Coverage in the western media was intended to expose the MB as a laughing stock, but for anyone who sees western society as licentious, and understands the importance of the family in Muslim society and the great advance that Islam was over the pre-Islamic order, their words ring true. Oblivious to any of this was Norway’s “Gender Equality” Minister (I’m not making that up) Inga Marte Thorkildsen, who chortled, “I am very happy that it was possible to isolate some of the most reactionary groups, including the Vatican and Iran.” Do your homework, Inga — Iran is one of the leading countries providing sex-change operations.
A great milestone in US women’s rights last year was to allow American women the privilege of donning macho khaki uniforms and killing ‘enemies’ in combat, shoulder-to-shoulder with their male counterparts. As if it wasn’t bad enough that American men are advancing the imperial project by killing all those who stand in its path, American women (oh yes, and openly gay Americans of either gender) are now legally culpable of these crimes against humanity as well. (Most other ‘advanced’ countries long ago let women have this privilege.) Now, of course, a new problem arises: soldier rape, requiring yet another (unenforceable) law — against soldiers raping each other. No doubt this will be a focus of the 58th UN Commission on the Status of Women.
Pakinam el-Sharkawy, Morsi’s political adviser and a member of Tallawi’s delegation to the UN conference, explained that the Egyptian government objected to calling restrictions on abortion “an act of violence against women”. Asked about the MB statement’s supposedly attempt to shield marital rape from legal prosecution,. Sharkawy countered angrily,”Marital rape? Is this a big problem that we have? Should we import [western] concerns and problems and adopt them as ours? Do not pick issues not pressing in Egypt, and then tell me that I’m in a conflict with the international community.”
The MB called upon the CSW to “rise to the high morals and principles of family relations prescribed by Islam” and “on women’s organizations to commit to their religion and morals of their communities and the foundations of good social life”. More than fair enough.
The more controversial measures were withdrawn and Tallawi signed the conference’s declaration on behalf of Egypt on the condition that its fulfillment was a “moral obligation” to be implemented according to each country’s local affairs. Essam Haddad, presidential adviser for foreign affairs, said that the presidency expressed its rejection of all forms of violence against women for whatever reason and that Egypt has a comprehensive strategy to address this violence, predating the revolution. An anti-harassment law will be submitted to the Shura Council soon, and parliament will develop a national plan using dialogue, workshops and polls.
The NYT coverage of the conference promoted Tallawi as the plucky spokeswoman for Egypt’s women fighting the sexist Islamists. What the NYT left out was what the NCW represents to most Egyptians. The NCW was founded and headed by Suzanne Mubarak (president) and her good friend Tallawi (consul general) in 2000, was famously burned to the ground during the revolution, and was given a cosmetic clean-up by the military in February 2012 (the NCW building remains a blackened hulk), leaving Tallawi and other friends of the Mubaraks in place. It continues the westernizing agenda of the old guard, and not surprisingly rejected the constitution as discriminatory against women. At an NCW meeting last December, participants chanted, “Down with the rule of the Supreme Guide!”, accusing the president of being a puppet of the Brotherhood, and called on the president to resign.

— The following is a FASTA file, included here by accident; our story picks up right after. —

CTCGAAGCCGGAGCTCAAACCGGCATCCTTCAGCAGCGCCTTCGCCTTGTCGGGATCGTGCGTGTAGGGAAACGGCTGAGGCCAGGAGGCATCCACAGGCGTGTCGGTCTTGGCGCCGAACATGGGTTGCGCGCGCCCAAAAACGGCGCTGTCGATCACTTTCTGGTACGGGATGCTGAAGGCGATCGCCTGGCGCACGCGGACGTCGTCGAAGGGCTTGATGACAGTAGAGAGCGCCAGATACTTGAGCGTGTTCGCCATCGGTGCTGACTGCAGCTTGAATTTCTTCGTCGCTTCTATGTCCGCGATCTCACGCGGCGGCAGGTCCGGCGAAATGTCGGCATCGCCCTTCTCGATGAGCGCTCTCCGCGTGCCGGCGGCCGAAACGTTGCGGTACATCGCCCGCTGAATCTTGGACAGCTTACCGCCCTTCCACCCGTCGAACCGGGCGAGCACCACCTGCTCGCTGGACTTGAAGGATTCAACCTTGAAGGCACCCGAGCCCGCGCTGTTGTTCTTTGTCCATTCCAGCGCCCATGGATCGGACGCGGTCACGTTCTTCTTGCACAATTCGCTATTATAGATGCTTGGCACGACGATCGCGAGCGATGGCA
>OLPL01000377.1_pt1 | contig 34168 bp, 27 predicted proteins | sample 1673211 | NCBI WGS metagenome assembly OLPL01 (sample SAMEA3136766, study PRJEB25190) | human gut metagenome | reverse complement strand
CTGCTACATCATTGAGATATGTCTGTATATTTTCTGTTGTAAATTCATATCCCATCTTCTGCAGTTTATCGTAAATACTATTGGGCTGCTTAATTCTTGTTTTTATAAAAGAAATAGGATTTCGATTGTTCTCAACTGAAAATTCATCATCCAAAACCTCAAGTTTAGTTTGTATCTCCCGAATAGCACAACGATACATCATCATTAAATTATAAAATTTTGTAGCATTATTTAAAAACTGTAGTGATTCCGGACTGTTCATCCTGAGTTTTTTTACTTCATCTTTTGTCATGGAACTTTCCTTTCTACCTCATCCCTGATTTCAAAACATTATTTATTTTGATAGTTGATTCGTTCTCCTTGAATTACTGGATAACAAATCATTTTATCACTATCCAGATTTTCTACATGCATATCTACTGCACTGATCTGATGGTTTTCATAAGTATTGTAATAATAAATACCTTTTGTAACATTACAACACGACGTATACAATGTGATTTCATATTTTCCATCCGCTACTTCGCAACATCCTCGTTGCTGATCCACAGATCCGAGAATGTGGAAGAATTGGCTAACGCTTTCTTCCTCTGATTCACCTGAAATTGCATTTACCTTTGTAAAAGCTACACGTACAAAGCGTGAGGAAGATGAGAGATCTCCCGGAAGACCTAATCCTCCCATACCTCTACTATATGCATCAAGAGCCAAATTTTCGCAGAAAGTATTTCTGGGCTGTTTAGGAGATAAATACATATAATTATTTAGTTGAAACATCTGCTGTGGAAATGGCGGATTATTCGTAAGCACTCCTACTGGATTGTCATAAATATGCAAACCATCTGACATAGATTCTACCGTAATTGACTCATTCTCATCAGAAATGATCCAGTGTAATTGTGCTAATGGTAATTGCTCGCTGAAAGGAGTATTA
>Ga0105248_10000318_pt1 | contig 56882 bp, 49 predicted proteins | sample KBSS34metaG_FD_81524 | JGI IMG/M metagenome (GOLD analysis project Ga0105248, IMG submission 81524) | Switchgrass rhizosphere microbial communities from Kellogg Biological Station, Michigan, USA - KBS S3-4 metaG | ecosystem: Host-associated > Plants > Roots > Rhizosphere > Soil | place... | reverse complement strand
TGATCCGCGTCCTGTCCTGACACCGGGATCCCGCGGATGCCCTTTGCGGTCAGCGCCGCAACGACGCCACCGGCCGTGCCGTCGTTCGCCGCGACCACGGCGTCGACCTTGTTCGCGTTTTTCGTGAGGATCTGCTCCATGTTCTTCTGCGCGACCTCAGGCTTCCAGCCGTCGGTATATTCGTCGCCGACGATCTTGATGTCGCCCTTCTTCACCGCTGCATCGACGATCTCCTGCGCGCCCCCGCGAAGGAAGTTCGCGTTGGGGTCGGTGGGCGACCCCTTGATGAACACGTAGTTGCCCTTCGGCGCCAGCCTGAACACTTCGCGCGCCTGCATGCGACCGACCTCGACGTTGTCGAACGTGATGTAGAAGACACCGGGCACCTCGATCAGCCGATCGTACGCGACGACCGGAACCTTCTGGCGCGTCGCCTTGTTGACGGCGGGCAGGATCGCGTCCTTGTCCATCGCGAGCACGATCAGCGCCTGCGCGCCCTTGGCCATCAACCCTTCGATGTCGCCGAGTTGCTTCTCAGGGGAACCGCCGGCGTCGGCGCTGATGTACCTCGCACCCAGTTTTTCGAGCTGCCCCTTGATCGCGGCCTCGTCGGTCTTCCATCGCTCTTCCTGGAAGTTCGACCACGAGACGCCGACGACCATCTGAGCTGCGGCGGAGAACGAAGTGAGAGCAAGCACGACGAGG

The MB rejected the military’s cosmetic ‘reform’ of the NCW, calling for it to be disbanded and a new organization formed, but only after “reconsidering the NCW’s aim and assessing its performance before the revolution”, so that the Egyptian women’s organization does not just “reproduce the same western plans for which the NCW was established.” The NCW survived despite its unpopularity among most Egyptians, and despite the intention of the MB’s political arm, the Freedom and Justice Party, to replace it with a national family council. Again Egypt’s feminists got the military to come to their rescue.
But watch your step, Gebali and Tallawi. The conspiracy of convenience between the secularists, courts, old guard and military may still unravel. Last summer, the MB asserted some degree of authority over the military (where there are surely many MB supporters). Morsi annulled Gebali’s constitutional declaration giving the president’s powers to SCAF, appointed a senior judge, Mahmoud Mekki, vice-president (since retired, as the new constitution does not include a vice presidency), and Morsi has tried to use his presidential powers to push forward with reforms, despite lacking a parliament.
Western women’s attraction to Islam
Reconstructing an Islamic civilization must start with the family and both women’s and men’s rights and responsibilities. In the West, their ‘rights’ are now considered identical, and the very concept of ‘responsibilities’ seems to have flown out the postmodern door. But do legalized prostitution, abortion-on-demand, and women combat soldiers advance women’s rights, or do these ‘advances’ undermine the very concept of the feminine?
At the same time as western feminists denounce Islam and demand compliance with western norms, there is a rise in the rate of conversion to Islam precisely by western women, who, according to convert Yvonne Haddad, “find the price of freedom promised by American feminism to be too steep and dehumanizing.” Feminists happily ‘liberate’ men from a sense of responsibility toward women and the family and in the process enslave women. “They have become imitators of men, not free to be themselves, always in the process of measuring up to the men.” Western-style women’s emancipation “is actually a disguised form of exploitation of her body, deprivation of her honor, and degradation of her soul,” according to Abdur Rahman Doi.
The very concept of ‘family’ is disintegrating, with most children now born to unmarried single mothers in the US. This sorry fact is not on the agenda of the CSW, the NCW or the Obama government, but is surely at the top of the agenda of those in Egypt trying to undo a century and a half of imperial remodelling of Egyptian society.